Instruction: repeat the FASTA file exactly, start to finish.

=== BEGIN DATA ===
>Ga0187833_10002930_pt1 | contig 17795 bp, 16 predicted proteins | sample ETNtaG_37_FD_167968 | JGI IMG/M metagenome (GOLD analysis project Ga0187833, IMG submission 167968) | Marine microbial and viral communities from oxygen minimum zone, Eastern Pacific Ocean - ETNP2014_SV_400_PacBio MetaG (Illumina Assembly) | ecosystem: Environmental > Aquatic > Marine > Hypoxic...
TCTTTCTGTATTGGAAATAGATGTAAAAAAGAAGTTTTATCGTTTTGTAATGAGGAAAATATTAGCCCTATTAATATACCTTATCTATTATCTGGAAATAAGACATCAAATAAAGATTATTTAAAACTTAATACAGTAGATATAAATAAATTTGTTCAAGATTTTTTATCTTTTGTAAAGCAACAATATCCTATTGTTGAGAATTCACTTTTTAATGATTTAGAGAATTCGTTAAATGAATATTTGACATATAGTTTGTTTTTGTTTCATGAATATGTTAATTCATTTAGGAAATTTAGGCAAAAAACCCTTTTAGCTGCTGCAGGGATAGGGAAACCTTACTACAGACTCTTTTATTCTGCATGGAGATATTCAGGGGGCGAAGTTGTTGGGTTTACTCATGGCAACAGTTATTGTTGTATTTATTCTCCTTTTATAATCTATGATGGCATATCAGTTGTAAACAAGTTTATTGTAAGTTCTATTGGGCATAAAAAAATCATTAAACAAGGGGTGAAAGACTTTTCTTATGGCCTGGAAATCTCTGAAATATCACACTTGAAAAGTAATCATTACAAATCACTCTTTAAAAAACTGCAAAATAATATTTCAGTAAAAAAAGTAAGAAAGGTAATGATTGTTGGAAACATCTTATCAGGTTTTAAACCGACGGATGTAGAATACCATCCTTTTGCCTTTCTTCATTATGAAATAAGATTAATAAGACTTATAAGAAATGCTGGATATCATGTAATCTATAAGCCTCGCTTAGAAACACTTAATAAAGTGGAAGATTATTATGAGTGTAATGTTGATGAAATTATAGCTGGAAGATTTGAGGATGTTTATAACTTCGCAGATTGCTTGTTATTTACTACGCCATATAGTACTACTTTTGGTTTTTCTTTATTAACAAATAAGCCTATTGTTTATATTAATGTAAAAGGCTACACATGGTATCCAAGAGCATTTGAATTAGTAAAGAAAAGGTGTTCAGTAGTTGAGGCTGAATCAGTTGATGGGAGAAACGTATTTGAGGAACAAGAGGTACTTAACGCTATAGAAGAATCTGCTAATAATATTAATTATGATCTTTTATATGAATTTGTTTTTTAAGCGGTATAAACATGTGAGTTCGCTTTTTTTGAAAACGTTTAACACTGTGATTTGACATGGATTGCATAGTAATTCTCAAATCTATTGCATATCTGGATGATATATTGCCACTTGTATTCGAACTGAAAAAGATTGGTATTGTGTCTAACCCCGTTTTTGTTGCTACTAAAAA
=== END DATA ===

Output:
>Ga0187833_10002930_pt1 | contig 17795 bp, 16 predicted proteins | sample ETNtaG_37_FD_167968 | JGI IMG/M metagenome (GOLD analysis project Ga0187833, IMG submission 167968) | Marine microbial and viral communities from oxygen minimum zone, Eastern Pacific Ocean - ETNP2014_SV_400_PacBio MetaG (Illumina Assembly) | ecosystem: Environmental > Aquatic > Marine > Hypoxic...
TCTTTCTGTATTGGAAATAGATGTAAAAAAGAAGTTTTATCGTTTTGTAATGAGGAAAATATTAGCCCTATTAATATACCTTATCTATTATCTGGAAATAAGACATCAAATAAAGATTATTTAAAACTTAATACAGTAGATATAAATAAATTTGTTCAAGATTTTTTATCTTTTGTAAAGCAACAATATCCTATTGTTGAGAATTCACTTTTTAATGATTTAGAGAATTCGTTAAATGAATATTTGACATATAGTTTGTTTTTGTTTCATGAATATGTTAATTCATTTAGGAAATTTAGGCAAAAAACCCTTTTAGCTGCTGCAGGGATAGGGAAACCTTACTACAGACTCTTTTATTCTGCATGGAGATATTCAGGGGGCGAAGTTGTTGGGTTTACTCATGGCAACAGTTATTGTTGTATTTATTCTCCTTTTATAATCTATGATGGCATATCAGTTGTAAACAAGTTTATTGTAAGTTCTATTGGGCATAAAAAAATCATTAAACAAGGGGTGAAAGACTTTTCTTATGGCCTGGAAATCTCTGAAATATCACACTTGAAAAGTAATCATTACAAATCACTCTTTAAAAAACTGCAAAATAATATTTCAGTAAAAAAAGTAAGAAAGGTAATGATTGTTGGAAACATCTTATCAGGTTTTAAACCGACGGATGTAGAATACCATCCTTTTGCCTTTCTTCATTATGAAATAAGATTAATAAGACTTATAAGAAATGCTGGATATCATGTAATCTATAAGCCTCGCTTAGAAACACTTAATAAAGTGGAAGATTATTATGAGTGTAATGTTGATGAAATTATAGCTGGAAGATTTGAGGATGTTTATAACTTCGCAGATTGCTTGTTATTTACTACGCCATATAGTACTACTTTTGGTTTTTCTTTATTAACAAATAAGCCTATTGTTTATATTAATGTAAAAGGCTACACATGGTATCCAAGAGCATTTGAATTAGTAAAGAAAAGGTGTTCAGTAGTTGAGGCTGAATCAGTTGATGGGAGAAACGTATTTGAGGAACAAGAGGTACTTAACGCTATAGAAGAATCTGCTAATAATATTAATTATGATCTTTTATATGAATTTGTTTTTTAAGCGGTATAAACATGTGAGTTCGCTTTTTTTGAAAACGTTTAACACTGTGATTTGACATGGATTGCATAGTAATTCTCAAATCTATTGCATATCTGGATGATATATTGCCACTTGTATTCGAACTGAAAAAGATTGGTATTGTGTCTAACCCCGTTTTTGTTGCTACTAAAAA